Litigation > False Claims Act/Qui Tam Defense > State FCA Resource Center > Texas Medicaid Fraud Prevention Act
15 Feb '13

Overview of the State Statute. Texas enacted the Medicaid Fraud Prevention Act (TMFPA or Act) in 1995 to establish a cause of action for false claims for payment from the Medicaid program. The TMFPA provides that the Attorney General or a private citizen may prosecute cases under the Act in the name of the State of Texas, and grants the Attorney General the authority to issue civil investigation demands (CID) to investigate potential Medicaid fraud. Tex. Hum. Res. Code §§ 36.001-132

In February 2013, the Texas Attorney General reported that since 2002, it has recovered approximately $1.01 billion under the TMFPA for the state and local governments.

Comparison with FCA. Unlike the federal False Claims Act, which applies broadly to all federal claims for payment or reimbursement (other than claims under the Internal Revenue Code), the TMFPA covers only Medicaid fraud. It also differs from the federal FCA in other minor respects. For example:

  • In addition to imposing penalties in the range of $5,500 to $11,000 for each violation (like the federal False Claims Act), the TMFPA also provides for penalties ranging from $5,500 to $15,000 for unlawful acts that result in injuries to elderly, disabled, or minor persons. Id. § 36.052(a)(3); compare 31 U.S.C. § 3729(a)(1)(G).
  • Under the TMFPA, qui tam complaints remain sealed for 180 days, as opposed to 60 days under the federal FCA. Tex. Hum. Res. Code § 36.101; 31 U.S.C. § 3730(b)(2).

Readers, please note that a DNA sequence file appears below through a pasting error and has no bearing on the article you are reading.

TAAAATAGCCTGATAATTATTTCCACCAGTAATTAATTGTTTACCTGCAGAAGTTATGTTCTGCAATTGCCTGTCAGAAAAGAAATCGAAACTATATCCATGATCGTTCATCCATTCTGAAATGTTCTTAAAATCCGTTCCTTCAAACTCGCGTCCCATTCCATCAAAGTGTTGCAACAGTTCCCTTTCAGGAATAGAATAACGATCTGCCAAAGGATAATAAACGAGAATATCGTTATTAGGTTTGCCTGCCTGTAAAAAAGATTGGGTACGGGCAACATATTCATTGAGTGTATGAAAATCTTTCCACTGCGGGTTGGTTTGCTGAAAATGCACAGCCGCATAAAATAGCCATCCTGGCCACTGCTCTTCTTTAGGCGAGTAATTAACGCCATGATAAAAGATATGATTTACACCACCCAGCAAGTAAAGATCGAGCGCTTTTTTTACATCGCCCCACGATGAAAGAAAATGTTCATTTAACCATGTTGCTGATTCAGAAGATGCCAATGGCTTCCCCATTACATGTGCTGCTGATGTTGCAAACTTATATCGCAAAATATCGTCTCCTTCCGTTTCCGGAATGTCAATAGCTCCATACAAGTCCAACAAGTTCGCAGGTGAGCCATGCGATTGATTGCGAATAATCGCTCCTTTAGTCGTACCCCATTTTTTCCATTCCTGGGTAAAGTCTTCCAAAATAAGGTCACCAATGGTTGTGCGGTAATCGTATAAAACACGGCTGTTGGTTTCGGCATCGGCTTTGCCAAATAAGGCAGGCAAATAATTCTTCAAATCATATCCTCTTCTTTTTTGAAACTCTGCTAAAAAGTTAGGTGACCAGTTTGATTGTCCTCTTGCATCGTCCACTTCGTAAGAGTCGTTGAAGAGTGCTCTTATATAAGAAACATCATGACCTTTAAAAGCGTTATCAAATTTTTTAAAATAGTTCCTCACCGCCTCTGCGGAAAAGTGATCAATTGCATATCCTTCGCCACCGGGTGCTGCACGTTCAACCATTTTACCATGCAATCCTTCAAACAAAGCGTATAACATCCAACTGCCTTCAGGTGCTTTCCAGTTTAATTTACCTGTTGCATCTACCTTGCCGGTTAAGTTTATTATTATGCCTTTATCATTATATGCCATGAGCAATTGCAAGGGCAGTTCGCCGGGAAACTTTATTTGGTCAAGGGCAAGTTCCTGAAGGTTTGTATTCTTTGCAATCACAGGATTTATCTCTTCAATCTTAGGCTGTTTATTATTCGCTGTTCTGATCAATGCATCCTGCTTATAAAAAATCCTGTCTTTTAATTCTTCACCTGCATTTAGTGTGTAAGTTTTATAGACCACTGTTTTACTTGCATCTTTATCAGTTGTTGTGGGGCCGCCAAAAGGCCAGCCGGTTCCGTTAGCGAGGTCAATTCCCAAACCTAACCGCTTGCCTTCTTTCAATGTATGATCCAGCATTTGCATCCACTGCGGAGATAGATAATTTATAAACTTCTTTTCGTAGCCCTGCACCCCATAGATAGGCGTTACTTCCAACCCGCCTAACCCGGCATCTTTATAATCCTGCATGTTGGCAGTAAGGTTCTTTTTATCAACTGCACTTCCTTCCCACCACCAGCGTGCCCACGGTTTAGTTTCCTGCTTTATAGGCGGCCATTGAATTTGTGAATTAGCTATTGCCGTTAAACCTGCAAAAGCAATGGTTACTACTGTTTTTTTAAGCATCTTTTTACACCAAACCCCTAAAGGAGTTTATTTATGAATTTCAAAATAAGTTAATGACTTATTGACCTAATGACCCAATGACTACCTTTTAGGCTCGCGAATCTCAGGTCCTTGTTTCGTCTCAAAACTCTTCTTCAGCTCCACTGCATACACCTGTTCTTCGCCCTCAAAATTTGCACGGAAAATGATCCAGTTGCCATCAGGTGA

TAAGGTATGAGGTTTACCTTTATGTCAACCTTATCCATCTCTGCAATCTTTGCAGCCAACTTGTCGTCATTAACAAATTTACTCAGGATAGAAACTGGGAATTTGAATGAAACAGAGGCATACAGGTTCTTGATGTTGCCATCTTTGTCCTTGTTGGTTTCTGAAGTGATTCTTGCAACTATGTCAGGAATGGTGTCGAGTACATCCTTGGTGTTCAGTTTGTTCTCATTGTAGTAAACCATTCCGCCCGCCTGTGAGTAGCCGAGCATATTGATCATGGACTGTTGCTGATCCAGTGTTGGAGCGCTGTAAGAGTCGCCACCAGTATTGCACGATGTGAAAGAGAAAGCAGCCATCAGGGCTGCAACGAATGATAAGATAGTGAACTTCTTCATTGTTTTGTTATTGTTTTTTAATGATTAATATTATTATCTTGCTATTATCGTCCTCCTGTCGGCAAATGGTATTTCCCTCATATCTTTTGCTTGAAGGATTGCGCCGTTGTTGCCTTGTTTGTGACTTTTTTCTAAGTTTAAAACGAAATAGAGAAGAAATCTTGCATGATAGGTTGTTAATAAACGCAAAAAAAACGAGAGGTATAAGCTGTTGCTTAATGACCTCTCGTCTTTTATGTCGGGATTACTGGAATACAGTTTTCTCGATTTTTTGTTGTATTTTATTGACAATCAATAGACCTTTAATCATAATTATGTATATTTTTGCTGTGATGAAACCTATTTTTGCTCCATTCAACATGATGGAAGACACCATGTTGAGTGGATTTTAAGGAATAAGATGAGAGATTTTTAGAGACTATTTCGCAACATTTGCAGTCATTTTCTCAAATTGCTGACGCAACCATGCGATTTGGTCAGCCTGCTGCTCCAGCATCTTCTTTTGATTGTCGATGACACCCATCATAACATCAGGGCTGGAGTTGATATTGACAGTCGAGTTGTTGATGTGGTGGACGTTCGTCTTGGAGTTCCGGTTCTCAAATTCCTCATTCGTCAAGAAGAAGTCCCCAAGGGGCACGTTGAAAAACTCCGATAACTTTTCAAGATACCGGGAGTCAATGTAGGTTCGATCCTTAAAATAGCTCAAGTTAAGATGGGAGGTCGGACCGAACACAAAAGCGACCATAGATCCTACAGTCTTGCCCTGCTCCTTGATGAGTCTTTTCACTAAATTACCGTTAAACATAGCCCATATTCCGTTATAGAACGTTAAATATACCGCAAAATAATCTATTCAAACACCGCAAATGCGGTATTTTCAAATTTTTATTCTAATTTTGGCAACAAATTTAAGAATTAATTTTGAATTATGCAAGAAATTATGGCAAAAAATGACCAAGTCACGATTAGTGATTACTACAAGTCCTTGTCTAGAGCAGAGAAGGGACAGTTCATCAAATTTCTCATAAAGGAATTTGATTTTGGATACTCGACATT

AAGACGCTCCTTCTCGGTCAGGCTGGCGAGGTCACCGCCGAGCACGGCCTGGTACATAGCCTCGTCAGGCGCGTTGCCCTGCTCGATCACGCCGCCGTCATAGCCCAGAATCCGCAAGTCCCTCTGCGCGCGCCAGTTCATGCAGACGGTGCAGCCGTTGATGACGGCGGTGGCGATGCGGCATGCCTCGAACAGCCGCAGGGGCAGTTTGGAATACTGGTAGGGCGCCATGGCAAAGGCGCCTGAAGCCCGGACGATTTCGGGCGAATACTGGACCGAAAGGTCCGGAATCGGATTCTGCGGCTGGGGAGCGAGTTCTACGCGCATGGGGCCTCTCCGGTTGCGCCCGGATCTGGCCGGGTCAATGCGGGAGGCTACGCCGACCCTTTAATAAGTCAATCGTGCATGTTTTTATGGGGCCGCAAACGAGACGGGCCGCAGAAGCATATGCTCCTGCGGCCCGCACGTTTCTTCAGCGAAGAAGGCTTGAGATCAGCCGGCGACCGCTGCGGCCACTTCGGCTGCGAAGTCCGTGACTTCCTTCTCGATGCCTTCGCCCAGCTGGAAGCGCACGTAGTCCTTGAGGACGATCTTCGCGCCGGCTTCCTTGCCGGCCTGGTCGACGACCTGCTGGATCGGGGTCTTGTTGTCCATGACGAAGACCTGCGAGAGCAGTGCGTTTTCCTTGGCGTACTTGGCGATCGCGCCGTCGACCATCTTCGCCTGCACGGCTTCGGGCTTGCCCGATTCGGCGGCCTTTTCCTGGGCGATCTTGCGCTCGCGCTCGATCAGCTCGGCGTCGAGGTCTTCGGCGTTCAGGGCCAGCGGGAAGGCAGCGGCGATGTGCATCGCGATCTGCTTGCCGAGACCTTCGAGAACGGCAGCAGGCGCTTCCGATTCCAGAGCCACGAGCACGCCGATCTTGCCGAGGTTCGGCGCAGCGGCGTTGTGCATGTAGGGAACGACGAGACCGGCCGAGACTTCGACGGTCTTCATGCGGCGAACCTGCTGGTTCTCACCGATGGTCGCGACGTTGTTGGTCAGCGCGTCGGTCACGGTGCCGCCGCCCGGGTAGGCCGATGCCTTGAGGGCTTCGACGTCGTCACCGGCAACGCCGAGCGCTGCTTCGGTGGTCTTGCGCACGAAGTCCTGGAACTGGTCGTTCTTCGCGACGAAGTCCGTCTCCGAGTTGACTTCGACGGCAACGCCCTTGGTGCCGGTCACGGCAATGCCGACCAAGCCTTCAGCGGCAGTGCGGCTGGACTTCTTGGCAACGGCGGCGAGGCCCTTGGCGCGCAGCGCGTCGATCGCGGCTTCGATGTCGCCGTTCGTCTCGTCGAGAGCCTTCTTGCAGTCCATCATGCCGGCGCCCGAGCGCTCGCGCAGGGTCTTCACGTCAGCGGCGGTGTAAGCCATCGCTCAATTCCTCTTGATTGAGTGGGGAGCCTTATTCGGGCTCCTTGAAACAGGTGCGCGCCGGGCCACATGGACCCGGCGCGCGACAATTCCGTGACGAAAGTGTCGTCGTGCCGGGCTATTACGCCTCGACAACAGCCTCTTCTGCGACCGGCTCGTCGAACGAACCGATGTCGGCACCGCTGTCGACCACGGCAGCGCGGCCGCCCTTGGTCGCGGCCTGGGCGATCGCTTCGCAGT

• The TMFPA has no statute of limitations whereas the federal FCA bars civil actions brought more than 6 years after the date on which a violation is committed or more than 3 years after the violation is discovered (but not more than 10 years after it occurred). 31 U.S.C. § 3731(b). There is some dispute, however, about whether Texas’s residual 4-year statute of limitations applies to actions brought by relators where the Attorney General does not intervene. See U.S. v. Bristol-Myers Squibb Co., 587 F. Supp. 2d 805, 817-18 (E.D. Tex. 2008) (holding that where the state has not intervened in a TMFPA action, the relator is not in “direct identity” with the state, the right of action belongs to the relator, and it is therefore subject to Texas’ 4-year residual limitations period).

Recent Amendments to the TMFPA

In 2007, Texas amended the TMFPA to permit private plaintiffs or relators to pursue qui tam actions when the Attorney General does not intervene so that it could qualify for financial incentives provided by the 2005 federal Deficit Reduction Act (DRA). Under the DRA, a state is eligible to receive an additional 10% recovery in Medicaid-related false claims actions if, among other things, the state’s false claims act is at least as effective in rewarding and facilitating qui tam actions as the federal FCA.

Texas currently qualifies for these financial incentives. However, the Office of Inspector General (OIG) of the U.S. Department of Health & Human Services sent two letters to the Texas Attorney General, dated March 21, 2011 and August 31, 2011, stating that the Texas statute no longer complies with the DRA as a result of recent amendments to the federal FCA. See and The OIG has given Texas a grace period until August 31, 2013 to amend the TMFPA.

Texas enacted several amendments to the TMFPA in its 2011 legislative session in response to the OIG’s March 21, 2011 letter. S.B. 544. However, it has not proposed or enacted legislation in response to the OIG’s supplemental August 31, 2011 letter, in which the OIG asserted that the TMFPA does not provide for as long of a statute of limitations as the federal FCA, citing U.S. v. Bristol-Myers Squibb Co., 587 F. Supp. 2d 805, 817-18 (E.D. Tex. 2008). In May 2012, the Texas Attorney General responded that there is no statute of limitations applicable to the TMFPA under any circumstance and that the TMFPA complies with the DRA. See Letter from Texas Attorney General. The Texas Attorney General further requested that the OIG conduct an additional review of the TMFPA and determine that it complies with the DRA. Id.

The OIG has not yet ruled whether the TMFPA complies with the DRA, so we anticipate further developments before the August 31, 2013 compliance deadline.